“Move! I’m trying to get somewhere….real!”

I’ll start off by saying that I’m pretty irritated that I’m even writing this post. I never intended to throw my hat into the ring on Marissa Mayer, CEO of Yahoo. But after I read a piece on CNN about her recent Vogue interview and photo shoot, I became too aggravated to leave it alone.
Many are criticizing Mayer for taking a “provocative” picture, (um, check out them sexy ankles?) for the Vogue spread. It seems as though women are angry with her because it was an inappropriate picture to take as a smart, powerful, female CEO. Plenty of stories have also been written about her only taking two weeks of maternity leave and no longer allowing telecommuting.

The thing that aggravates me is that none, NONE of this would be at the forefront of national news if she weren’t a woman. As to the picture in Vogue, she is perfectly entitled to let the photographer take a picture which highlights her femininity and the fact that she’s *GASP* pretty. I’m not sure why there is an insistence that if a woman is smart and powerful, she must also check her femaleness at the door.

It's pi plus C, of course.
http://xkcd.com/385/

With regard to her maternity leave…..WHY DO YOU FREAKIN’ CARE?!?!?!? (I guess the mommy wars extend on up the corporate ladder.) This is her family, her job, and her choice. (Also, pretty sure she didn’t leave her child alone in front of the tv to watch porn with a bottle full of bourbon.) Why not focus on the US’s abysmal family leave laws instead? The focus should be on the fact that many women don’t get any sort of choice when it comes to how much maternity leave they take. And paternity leave? Pthttttt! Why not talk about the inherent sexism in most company’s allowances for the fathers. My husband received two whole days! Any other time he took was vacation days.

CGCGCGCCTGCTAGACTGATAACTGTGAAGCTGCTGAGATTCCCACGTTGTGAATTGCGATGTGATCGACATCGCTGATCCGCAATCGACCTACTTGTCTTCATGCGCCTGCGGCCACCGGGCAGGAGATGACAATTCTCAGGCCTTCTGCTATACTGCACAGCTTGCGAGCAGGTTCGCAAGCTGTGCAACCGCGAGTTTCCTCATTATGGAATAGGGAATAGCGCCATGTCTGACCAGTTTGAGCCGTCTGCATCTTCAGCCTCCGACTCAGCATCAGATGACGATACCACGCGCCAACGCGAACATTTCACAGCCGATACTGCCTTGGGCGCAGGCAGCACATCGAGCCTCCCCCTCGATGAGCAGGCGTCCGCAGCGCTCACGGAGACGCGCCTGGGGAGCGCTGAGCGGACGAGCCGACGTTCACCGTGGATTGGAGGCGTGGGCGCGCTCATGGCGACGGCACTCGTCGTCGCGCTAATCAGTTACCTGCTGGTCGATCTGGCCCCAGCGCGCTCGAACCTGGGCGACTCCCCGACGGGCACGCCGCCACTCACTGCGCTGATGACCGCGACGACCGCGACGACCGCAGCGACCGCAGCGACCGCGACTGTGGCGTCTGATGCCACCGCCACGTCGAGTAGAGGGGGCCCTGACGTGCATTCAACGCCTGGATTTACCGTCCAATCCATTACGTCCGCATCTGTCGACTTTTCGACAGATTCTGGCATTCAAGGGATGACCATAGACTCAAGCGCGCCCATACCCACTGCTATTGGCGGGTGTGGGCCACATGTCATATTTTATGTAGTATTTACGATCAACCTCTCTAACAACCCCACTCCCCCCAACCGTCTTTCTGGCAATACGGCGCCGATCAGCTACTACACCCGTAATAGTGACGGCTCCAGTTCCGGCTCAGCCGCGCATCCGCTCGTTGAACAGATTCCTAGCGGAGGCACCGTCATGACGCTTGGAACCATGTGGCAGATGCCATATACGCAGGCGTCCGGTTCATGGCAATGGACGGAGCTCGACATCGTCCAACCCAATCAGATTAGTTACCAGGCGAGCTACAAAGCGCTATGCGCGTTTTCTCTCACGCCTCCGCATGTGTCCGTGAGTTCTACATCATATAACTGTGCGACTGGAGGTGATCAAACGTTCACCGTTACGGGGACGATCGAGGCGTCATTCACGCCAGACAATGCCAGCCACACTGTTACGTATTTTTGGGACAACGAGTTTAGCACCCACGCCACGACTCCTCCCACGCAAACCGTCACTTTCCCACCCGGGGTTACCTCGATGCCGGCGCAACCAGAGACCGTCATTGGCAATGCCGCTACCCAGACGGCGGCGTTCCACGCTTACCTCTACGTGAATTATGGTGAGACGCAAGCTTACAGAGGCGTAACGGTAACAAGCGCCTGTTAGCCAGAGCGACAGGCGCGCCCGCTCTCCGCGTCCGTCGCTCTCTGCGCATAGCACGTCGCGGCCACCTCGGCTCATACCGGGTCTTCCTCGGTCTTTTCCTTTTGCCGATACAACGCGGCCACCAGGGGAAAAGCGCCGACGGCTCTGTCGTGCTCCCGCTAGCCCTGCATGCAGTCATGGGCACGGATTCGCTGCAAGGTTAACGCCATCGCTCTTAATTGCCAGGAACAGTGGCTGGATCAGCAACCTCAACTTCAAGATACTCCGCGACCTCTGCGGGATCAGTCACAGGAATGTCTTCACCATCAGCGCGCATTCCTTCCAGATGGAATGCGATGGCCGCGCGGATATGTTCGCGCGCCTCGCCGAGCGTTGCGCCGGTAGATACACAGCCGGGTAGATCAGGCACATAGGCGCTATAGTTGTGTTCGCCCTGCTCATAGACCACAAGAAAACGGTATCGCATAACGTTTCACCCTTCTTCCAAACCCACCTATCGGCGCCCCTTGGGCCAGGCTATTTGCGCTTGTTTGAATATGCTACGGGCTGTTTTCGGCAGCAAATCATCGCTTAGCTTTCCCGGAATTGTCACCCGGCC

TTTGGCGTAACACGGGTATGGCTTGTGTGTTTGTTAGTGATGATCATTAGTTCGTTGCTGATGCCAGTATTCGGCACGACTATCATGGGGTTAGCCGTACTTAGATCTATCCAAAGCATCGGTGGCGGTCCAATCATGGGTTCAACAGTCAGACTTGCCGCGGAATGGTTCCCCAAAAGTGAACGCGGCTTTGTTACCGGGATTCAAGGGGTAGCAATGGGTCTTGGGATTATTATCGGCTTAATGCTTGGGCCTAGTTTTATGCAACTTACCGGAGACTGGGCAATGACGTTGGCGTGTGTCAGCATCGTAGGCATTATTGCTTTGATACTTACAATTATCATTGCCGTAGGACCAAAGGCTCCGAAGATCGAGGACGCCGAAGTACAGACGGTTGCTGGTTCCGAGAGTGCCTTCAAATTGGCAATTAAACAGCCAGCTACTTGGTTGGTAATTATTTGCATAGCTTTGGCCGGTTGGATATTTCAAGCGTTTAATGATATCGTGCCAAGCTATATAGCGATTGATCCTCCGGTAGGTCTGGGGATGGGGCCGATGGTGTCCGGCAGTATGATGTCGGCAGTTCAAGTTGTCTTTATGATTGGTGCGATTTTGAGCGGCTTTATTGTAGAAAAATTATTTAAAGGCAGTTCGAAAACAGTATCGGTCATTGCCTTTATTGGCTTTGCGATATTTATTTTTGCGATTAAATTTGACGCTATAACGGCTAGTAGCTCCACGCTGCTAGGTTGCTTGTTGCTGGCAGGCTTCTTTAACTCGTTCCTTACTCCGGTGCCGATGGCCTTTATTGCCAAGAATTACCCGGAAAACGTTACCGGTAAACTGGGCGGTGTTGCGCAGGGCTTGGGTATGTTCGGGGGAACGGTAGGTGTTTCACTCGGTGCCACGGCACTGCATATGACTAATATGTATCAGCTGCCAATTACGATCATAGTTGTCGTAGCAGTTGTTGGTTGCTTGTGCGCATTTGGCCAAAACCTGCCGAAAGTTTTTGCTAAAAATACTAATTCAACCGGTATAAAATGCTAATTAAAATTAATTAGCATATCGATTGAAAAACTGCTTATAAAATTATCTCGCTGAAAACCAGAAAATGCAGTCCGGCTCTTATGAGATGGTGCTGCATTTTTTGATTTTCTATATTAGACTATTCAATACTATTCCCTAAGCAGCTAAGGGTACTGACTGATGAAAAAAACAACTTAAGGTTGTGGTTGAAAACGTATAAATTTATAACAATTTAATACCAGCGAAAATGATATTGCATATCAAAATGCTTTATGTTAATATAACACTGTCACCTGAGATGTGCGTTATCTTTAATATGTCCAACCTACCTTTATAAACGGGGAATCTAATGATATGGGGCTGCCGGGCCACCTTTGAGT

As to Ms. Mayer’s decision to end telecommuting, I am in no position to judge the rightness or wrongness of that decision. I am not at the helm of a floundering technology company. I don’t know the specific and behind the scenes challenges Yahoo is facing, and am in no way qualified to comment on them. What I do know is that much of the indignation about the decision seems to stem from the fact that she’s a woman. She just had a baby! She should get it! This is nothing more than the opposite side of the “thinking with your uterus” coin. In this case, she’s catching crap for NOT making a decision with her uterus.

20130821-155925.jpg

Rather than spending all our energy on what Ms. Mayer is doing, why not focus on something that matters? Perhaps:

– Girls in Afghanistan who have to worry for their lives because they want to go to school or have the gall to speak their minds

– The rampant rapes and murders of women in Sudan and the Congo

Sexual slavery in Asia

– The virtually unchecked rape and murder of women and little girls in India

– The problem of femicide in Italy and Latin America

– The fact that women are prevented from being in positions of authority in many evangelical churches

– The fact that equal pay and work conditions in the US is still something we’re fighting for

– Calling women like Sandra Fluke a slut and a whore because she testified before Congress on behalf of a friend’s medical need for contraception, (or the choice to use it for any reason)

– And while we’re on Congress, the fact that there are people who write laws which control women’s bodies and their medical decisions and also use terms like “legitimate rape” and “forcible rape”

– That the first questions people still ask when they hear a woman was raped are: How drunk was she? What was she wearing? Did she really say no?

Women have had to fight for our right to vote. Women have had to fight for the right to control our own bodies and make private medical decisions. Women have had to fight for workplace equality. With all these real fights going on, I would hope that we’d be too tired to worry about something like a picture in Vogue.

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